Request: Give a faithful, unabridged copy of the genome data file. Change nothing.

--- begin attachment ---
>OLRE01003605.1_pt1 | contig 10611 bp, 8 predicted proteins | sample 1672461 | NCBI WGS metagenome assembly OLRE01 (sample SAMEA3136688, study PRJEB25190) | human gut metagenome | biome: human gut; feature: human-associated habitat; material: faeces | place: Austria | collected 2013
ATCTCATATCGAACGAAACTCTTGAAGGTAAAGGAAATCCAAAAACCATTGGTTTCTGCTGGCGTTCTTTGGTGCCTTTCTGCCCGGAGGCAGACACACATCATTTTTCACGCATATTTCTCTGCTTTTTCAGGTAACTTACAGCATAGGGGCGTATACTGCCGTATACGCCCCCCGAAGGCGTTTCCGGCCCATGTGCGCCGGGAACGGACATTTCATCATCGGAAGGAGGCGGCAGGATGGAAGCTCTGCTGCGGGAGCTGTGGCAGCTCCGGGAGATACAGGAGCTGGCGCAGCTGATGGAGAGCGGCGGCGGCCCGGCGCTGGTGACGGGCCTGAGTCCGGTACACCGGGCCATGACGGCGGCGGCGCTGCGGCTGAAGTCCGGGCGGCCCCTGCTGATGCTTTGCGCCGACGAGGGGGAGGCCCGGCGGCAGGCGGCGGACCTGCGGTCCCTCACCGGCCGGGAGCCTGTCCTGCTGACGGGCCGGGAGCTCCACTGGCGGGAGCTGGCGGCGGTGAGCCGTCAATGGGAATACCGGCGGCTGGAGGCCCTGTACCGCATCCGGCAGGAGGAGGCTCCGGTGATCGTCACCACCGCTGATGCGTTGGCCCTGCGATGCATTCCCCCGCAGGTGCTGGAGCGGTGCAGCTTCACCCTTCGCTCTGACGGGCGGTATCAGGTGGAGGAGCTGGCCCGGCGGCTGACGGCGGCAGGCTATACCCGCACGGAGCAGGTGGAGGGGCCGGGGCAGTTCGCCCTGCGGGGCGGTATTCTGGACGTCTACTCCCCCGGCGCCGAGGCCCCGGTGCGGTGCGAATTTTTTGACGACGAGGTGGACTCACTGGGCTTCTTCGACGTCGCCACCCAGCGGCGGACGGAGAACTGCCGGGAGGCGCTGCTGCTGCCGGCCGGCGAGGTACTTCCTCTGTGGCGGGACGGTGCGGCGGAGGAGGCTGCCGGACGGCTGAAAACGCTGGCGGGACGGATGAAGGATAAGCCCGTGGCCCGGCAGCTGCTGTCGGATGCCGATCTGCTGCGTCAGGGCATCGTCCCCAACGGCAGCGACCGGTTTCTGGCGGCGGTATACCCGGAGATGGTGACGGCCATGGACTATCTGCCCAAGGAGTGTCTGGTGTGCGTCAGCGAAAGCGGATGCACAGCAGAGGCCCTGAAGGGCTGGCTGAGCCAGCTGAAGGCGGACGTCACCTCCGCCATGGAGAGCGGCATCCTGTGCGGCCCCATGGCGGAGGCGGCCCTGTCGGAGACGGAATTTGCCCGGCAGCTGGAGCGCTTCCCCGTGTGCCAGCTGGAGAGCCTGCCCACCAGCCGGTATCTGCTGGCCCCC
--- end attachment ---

>OLRE01003605.1_pt1 | contig 10611 bp, 8 predicted proteins | sample 1672461 | NCBI WGS metagenome assembly OLRE01 (sample SAMEA3136688, study PRJEB25190) | human gut metagenome | biome: human gut; feature: human-associated habitat; material: faeces | place: Austria | collected 2013
ATCTCATATCGAACGAAACTCTTGAAGGTAAAGGAAATCCAAAAACCATTGGTTTCTGCTGGCGTTCTTTGGTGCCTTTCTGCCCGGAGGCAGACACACATCATTTTTCACGCATATTTCTCTGCTTTTTCAGGTAACTTACAGCATAGGGGCGTATACTGCCGTATACGCCCCCCGAAGGCGTTTCCGGCCCATGTGCGCCGGGAACGGACATTTCATCATCGGAAGGAGGCGGCAGGATGGAAGCTCTGCTGCGGGAGCTGTGGCAGCTCCGGGAGATACAGGAGCTGGCGCAGCTGATGGAGAGCGGCGGCGGCCCGGCGCTGGTGACGGGCCTGAGTCCGGTACACCGGGCCATGACGGCGGCGGCGCTGCGGCTGAAGTCCGGGCGGCCCCTGCTGATGCTTTGCGCCGACGAGGGGGAGGCCCGGCGGCAGGCGGCGGACCTGCGGTCCCTCACCGGCCGGGAGCCTGTCCTGCTGACGGGCCGGGAGCTCCACTGGCGGGAGCTGGCGGCGGTGAGCCGTCAATGGGAATACCGGCGGCTGGAGGCCCTGTACCGCATCCGGCAGGAGGAGGCTCCGGTGATCGTCACCACCGCTGATGCGTTGGCCCTGCGATGCATTCCCCCGCAGGTGCTGGAGCGGTGCAGCTTCACCCTTCGCTCTGACGGGCGGTATCAGGTGGAGGAGCTGGCCCGGCGGCTGACGGCGGCAGGCTATACCCGCACGGAGCAGGTGGAGGGGCCGGGGCAGTTCGCCCTGCGGGGCGGTATTCTGGACGTCTACTCCCCCGGCGCCGAGGCCCCGGTGCGGTGCGAATTTTTTGACGACGAGGTGGACTCACTGGGCTTCTTCGACGTCGCCACCCAGCGGCGGACGGAGAACTGCCGGGAGGCGCTGCTGCTGCCGGCCGGCGAGGTACTTCCTCTGTGGCGGGACGGTGCGGCGGAGGAGGCTGCCGGACGGCTGAAAACGCTGGCGGGACGGATGAAGGATAAGCCCGTGGCCCGGCAGCTGCTGTCGGATGCCGATCTGCTGCGTCAGGGCATCGTCCCCAACGGCAGCGACCGGTTTCTGGCGGCGGTATACCCGGAGATGGTGACGGCCATGGACTATCTGCCCAAGGAGTGTCTGGTGTGCGTCAGCGAAAGCGGATGCACAGCAGAGGCCCTGAAGGGCTGGCTGAGCCAGCTGAAGGCGGACGTCACCTCCGCCATGGAGAGCGGCATCCTGTGCGGCCCCATGGCGGAGGCGGCCCTGTCGGAGACGGAATTTGCCCGGCAGCTGGAGCGCTTCCCCGTGTGCCAGCTGGAGAGCCTGCCCACCAGCCGGTATCTGCTGGCCCCC